Does it ever feel like those scheduled workouts seem to last forever? Below are a couple of simple tips on how to make any workout seem as quick and painless as possible:Bring A Buddy. Working out with the right workout buddy isn't just fun but also provides that extra push you need to go that extr...
We really do become what we eat, especially when it comes to meat. Our skin, bones, hair, and nails are composed mostly of protein. And it also fuels the muscle-growing process known as protein synthesis. Here's a little more on the facts on the benefits of protein:
Animal protein is complete—it contains the right
proportions of the essential amino acids your body can't synthesize on
its own. Many foods, including nuts and beans, can provide a good dose of
protein. But the best sources are dairy products, eggs, meat, and fish.
You'll need to consume 20-25% more plant-based
protein in order to reap the benefits that animal-derived sources provide. And since beans and legumes have carbs, that make it harder to
Most adults would benefit from eating more than the recommended daily intake of 56 grams, and not just for the sake of building muscles. Protein also helps dulls hunger and can help prevent obesity, diabetes, and heart disease.
To find out how much you need, step on a scale and be honest with yourself about your workout regimen. Highly trained athletes thrive on 0.77 gram of daily protein per pound of body weight. That's 139 grams for a 180-pound man. Men who work out 5 or more days a week for an hour or longer need 0.55 gram per pound. And men who work out 3 to 5 days a week for 45 minutes to an hour need 0.45 gram per pound. So a 180-pound guy who works out regularly needs about 80 grams of protein a day.
Even if you're trying to lose weight, protein is still crucial. That's because the fewer calories you consume, the more calories should come from protein. So you'll need to boost your protein intake to between 0.45 and 0.68 gram per pound to preserve calorie-burning muscle mass. Every time you eat at least 30 grams of protein, you trigger a burst of protein synthesis that lasts about 3 hours. Your body is constantly breaking down and building protein, even while you rest.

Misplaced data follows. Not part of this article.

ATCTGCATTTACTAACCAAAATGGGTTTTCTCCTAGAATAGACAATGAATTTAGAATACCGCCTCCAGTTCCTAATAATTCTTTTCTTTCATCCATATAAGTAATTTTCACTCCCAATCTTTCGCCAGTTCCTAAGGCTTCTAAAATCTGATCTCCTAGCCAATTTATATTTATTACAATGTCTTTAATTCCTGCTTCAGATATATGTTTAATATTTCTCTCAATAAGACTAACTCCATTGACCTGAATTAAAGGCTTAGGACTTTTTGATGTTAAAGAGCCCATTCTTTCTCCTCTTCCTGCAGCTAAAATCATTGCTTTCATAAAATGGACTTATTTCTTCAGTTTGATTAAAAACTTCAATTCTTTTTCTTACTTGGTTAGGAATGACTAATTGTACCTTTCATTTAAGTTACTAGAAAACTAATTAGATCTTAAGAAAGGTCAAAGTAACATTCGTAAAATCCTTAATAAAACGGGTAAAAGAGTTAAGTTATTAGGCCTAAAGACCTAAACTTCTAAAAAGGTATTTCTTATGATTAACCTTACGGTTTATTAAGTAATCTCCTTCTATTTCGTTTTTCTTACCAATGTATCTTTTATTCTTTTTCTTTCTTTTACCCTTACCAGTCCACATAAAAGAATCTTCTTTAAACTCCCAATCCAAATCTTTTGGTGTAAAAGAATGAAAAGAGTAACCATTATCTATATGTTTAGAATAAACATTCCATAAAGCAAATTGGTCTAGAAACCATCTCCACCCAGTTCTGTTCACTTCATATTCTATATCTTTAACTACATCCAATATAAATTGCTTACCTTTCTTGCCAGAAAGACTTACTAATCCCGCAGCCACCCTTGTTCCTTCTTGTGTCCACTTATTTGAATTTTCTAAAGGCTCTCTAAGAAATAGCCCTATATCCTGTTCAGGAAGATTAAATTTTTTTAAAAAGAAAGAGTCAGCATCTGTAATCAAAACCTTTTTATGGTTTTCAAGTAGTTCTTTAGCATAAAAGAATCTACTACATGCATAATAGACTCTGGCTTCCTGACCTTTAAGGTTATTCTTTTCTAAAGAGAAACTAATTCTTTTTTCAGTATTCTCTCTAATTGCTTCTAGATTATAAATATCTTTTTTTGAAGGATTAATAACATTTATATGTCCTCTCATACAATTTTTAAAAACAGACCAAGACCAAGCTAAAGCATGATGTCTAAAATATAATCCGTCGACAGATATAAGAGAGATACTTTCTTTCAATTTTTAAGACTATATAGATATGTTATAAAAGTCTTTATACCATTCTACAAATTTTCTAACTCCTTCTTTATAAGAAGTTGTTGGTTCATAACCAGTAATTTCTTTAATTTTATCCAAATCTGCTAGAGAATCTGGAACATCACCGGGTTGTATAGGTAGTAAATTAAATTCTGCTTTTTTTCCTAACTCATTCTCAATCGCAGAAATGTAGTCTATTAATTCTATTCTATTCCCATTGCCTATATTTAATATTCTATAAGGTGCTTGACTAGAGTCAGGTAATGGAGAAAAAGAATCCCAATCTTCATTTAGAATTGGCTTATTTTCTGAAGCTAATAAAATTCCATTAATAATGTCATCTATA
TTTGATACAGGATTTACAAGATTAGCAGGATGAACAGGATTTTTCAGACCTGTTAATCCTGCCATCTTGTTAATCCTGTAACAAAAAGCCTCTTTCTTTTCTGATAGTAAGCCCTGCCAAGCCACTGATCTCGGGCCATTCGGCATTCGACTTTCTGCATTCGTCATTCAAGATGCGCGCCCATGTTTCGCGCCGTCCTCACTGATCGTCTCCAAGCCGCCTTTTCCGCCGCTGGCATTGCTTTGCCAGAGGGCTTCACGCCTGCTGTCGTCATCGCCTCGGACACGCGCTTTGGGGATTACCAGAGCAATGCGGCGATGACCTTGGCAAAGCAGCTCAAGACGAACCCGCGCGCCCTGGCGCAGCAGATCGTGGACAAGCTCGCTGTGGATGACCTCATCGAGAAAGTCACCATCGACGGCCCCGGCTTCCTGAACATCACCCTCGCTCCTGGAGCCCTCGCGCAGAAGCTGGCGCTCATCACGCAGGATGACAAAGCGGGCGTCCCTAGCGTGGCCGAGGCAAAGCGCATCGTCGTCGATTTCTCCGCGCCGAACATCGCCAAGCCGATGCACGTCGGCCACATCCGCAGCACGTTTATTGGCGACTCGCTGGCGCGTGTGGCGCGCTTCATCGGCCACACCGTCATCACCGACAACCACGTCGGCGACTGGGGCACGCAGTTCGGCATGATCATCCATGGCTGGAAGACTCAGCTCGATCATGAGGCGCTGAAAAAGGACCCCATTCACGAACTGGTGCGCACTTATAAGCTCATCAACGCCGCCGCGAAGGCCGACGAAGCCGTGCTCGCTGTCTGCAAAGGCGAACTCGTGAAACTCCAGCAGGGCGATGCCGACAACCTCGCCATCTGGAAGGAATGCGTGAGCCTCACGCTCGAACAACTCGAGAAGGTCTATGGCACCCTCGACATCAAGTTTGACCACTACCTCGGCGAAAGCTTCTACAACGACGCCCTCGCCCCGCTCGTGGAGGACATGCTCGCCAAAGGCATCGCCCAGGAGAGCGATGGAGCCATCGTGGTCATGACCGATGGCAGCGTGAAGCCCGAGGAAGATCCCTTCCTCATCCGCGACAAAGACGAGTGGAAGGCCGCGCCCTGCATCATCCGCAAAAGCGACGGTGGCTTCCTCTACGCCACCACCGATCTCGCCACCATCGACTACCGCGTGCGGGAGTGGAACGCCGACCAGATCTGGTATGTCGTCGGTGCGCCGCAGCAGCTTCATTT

Sticking protein to dinner time is not very efficient for muscle building as it only means your fueling muscle growth a few hours a day, while breaking down muscle the rest of the time. This is why you should spread out your protein intake throughout the day.
Eating protein at all three meals (plus snacking two or three times a day on proteins such as cheese, jerky, and milk) will actually help you eat less overall. People who start the day with a protein-rich breakfast consume 200 fewer calories a day than those who chow down on a carb-heavy breakfast.
So if you're lifting weights and you don't consume protein, it's almost counterproductive. One way to get some protein in after your workouts is to split your dose: eat half 30 minutes before the workout and the other half 30 minutes after. One study, published in the American Journal of Clinical Nutrition, pinpointed 20 grams as the best amount of postworkout protein to maximize muscle growth. Protein also helps build enzymes that allow your body to adapt to endurance sports like running and biking. Everyone can benefit from the quick hit of amino acids provided by a protein supplement, bar, or shake. Whey protein powder is the best since it's fast-absorbing (15 minutes and it's in your blood stream). It's also a great source of leucine, an amino acid that behaves more like a hormone in your body and really helps in boosting protein synthesis. Casein, another milk protein sold in supplement form, provides a slower-absorbing but more sustained source of amino acids, making it a great choice for a snack before you hit the sack.